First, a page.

Tue, June 10, 2003
Wow, when Handspring was started in 1998 by Palm founders Jeff Hawkins and Donna Dubinsky, I’d have predicted it would be the other way around. According to the press release, Palm and Handspring are joining together “to create a stronger competitor in handheld computing and communication solutions.”
Apparently times are tough in the Palm device market. I was sad to hear that HandEra discontinued the HandEra 330 and TRGPro products. I think the 330 was one of the cooler Palm devices.
Perhaps the old devices will go up in value. William Gibson—yes, of Neuromancer fame—mentioned that a character in one of his futuristic stories uses the Apple Cube and then noted that the Cube retains value years after being discontinued. I know my Palm IIIxe is still going strong, but then I have to admit it isn’t as insanely great as the Cube.
Sat, June 07, 2003
Let me get this straight—Mozilla added support for the usability decreasing Marquee tag because a few sites in China used it, but removes support for MNG, the only animated image format that supports alpha transparency and is currently used by Mozilla themes? Yeah, that makes sense. Reading comments in bug 195280 it appears that the current module owner wants to call it quits. No big deal—someone else has offered to take over. There’s also a complaint that at 166K, MNG support is too big, but that seems grounds for improving it, not removing it. Finally, some said that it wasn’t a W3C standard, so it should be gone. Standard or not, it’s being used and supported by a number of apps. The discussion in the bug got pretty heated. As near as I can determine, the only reason it’s being removed is because they said they were going to and had a patch. I’m just cynical enough to believe that this means the next version of Netscape (based on 1.4) won’t have MNG/JNG support, although currently the removal only applies to the trunk. (Netscape 6 and 7 did.) If you disagree with this removal, go vote for bug 18574, now one of the top 20 most voted for bugs in Mozilla.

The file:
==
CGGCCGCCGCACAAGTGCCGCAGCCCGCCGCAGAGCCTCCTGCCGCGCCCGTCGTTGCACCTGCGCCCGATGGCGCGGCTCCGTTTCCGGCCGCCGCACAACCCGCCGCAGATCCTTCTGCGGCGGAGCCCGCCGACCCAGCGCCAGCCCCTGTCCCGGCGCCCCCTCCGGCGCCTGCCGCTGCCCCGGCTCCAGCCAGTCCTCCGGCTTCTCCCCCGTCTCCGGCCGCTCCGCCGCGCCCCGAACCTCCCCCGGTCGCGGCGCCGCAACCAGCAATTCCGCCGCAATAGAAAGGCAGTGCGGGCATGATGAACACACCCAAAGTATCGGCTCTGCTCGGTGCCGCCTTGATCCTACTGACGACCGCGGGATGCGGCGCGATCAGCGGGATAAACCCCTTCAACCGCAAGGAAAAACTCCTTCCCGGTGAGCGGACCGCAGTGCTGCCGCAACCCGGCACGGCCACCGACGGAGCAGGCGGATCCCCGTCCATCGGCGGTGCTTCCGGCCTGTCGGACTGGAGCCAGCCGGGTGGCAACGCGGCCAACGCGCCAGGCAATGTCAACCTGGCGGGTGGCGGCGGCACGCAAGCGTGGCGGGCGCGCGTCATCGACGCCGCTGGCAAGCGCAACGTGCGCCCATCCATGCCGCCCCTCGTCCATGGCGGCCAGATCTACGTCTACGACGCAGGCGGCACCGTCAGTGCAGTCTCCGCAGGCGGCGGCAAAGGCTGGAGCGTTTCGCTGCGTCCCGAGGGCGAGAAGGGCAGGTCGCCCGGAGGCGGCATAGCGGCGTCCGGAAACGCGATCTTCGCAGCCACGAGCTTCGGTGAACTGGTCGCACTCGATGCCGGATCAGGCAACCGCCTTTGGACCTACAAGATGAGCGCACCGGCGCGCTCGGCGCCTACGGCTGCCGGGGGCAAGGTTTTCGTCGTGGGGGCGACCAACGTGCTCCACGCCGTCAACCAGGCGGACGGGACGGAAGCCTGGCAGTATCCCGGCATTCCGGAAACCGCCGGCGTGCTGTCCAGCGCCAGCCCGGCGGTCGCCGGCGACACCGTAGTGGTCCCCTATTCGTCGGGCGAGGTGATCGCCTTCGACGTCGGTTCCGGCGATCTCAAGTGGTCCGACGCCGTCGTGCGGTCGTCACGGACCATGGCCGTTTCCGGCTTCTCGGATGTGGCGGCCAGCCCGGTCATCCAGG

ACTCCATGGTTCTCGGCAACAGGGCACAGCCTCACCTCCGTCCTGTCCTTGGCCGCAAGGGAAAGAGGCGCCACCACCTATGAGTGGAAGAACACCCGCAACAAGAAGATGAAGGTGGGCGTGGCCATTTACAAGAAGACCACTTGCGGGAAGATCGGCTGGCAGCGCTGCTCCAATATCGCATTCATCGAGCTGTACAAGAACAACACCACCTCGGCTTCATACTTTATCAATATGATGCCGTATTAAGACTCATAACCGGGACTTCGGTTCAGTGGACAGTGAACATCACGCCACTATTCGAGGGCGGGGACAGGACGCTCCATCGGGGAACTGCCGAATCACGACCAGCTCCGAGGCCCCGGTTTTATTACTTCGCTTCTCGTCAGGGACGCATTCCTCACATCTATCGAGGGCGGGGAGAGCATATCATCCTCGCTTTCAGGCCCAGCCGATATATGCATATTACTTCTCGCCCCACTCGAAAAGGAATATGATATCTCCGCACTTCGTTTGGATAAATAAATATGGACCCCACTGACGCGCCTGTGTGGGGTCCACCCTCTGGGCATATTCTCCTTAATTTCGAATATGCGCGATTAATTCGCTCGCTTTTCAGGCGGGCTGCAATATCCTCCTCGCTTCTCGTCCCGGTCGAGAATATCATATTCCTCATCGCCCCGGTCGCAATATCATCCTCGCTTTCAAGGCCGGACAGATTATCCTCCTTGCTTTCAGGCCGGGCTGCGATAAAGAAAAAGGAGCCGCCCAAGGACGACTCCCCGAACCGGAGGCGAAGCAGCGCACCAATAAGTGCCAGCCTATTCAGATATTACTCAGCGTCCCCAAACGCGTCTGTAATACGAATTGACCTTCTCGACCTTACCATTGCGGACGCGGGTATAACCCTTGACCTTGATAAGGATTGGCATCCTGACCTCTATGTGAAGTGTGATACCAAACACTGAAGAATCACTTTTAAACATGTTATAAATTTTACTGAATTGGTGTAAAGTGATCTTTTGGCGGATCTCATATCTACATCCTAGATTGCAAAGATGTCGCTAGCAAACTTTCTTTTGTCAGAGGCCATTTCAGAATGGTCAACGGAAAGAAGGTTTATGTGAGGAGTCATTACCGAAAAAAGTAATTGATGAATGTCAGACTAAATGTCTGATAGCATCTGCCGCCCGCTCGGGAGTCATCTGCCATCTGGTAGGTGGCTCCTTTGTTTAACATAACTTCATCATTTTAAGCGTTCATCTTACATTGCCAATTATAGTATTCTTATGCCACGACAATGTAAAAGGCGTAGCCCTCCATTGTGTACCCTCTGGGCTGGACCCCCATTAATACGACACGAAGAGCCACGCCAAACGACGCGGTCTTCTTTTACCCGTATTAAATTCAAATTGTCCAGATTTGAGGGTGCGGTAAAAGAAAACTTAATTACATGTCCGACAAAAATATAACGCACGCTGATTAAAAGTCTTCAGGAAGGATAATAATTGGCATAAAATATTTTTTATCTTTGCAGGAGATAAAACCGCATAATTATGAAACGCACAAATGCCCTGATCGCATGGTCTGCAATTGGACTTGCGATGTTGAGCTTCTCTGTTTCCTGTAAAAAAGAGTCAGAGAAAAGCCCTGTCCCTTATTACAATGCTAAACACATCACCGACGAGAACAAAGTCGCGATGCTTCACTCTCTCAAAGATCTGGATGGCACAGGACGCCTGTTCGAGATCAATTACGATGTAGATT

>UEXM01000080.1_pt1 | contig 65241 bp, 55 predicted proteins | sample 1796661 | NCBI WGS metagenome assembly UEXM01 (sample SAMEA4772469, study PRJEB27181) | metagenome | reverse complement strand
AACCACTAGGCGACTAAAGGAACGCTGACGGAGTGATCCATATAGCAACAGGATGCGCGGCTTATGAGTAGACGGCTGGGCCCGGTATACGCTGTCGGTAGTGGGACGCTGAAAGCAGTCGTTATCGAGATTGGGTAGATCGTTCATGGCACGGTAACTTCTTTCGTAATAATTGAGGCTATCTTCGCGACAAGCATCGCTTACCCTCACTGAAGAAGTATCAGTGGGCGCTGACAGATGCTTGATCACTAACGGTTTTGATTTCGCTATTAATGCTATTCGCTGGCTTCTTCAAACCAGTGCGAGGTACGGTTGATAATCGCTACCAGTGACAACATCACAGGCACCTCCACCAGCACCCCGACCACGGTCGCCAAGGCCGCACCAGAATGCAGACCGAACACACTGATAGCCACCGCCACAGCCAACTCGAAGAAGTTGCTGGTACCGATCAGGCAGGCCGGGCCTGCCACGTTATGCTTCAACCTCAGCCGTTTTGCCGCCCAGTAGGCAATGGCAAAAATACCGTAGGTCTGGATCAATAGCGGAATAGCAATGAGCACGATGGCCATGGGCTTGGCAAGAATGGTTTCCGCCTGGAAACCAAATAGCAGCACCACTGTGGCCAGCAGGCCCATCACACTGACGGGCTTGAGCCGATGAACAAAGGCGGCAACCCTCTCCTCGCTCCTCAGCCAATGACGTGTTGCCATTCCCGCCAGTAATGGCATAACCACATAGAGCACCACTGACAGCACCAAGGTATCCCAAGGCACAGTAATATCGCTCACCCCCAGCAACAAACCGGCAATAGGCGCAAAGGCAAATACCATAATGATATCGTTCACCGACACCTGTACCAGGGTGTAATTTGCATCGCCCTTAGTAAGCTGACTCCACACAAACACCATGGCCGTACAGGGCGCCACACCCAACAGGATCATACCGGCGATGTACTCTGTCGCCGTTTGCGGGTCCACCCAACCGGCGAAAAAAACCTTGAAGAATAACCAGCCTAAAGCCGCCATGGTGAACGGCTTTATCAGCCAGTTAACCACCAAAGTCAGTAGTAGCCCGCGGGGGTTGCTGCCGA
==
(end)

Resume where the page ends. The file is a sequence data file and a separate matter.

Fri, June 06, 2003
Gotta love our international testing group members who use English as a second language. They logged bugs about a “cingulum” when everybody locally used “gap”. This was a problem where a paragraph break on a web page caused an object to be pushed down that was supposed to be aligned at the top of the window. I’m intrigued by the worldview difference expressed in the two words: Cingulum identifies the problem as a marking while gap points to the absence of something. I’m probably making much of something that is just a translation accident. In art you are trained to think in terms of positive and negative space. Cingulum describes the empty space in positive terms, as if it is part of the design. The use of the negative word gap reinforces that it is the problem.
Wed, June 04, 2003
In working on a web-based application that needs to support unicode and other DBCS encodings, I created a simple bookmarklet that converts a string into HTML entities. You can find it on the bottom of my bookmarklets page if you happen to need it.
encodeURIComponent() function on those browsers that don’t support it natively. Thanks for the help!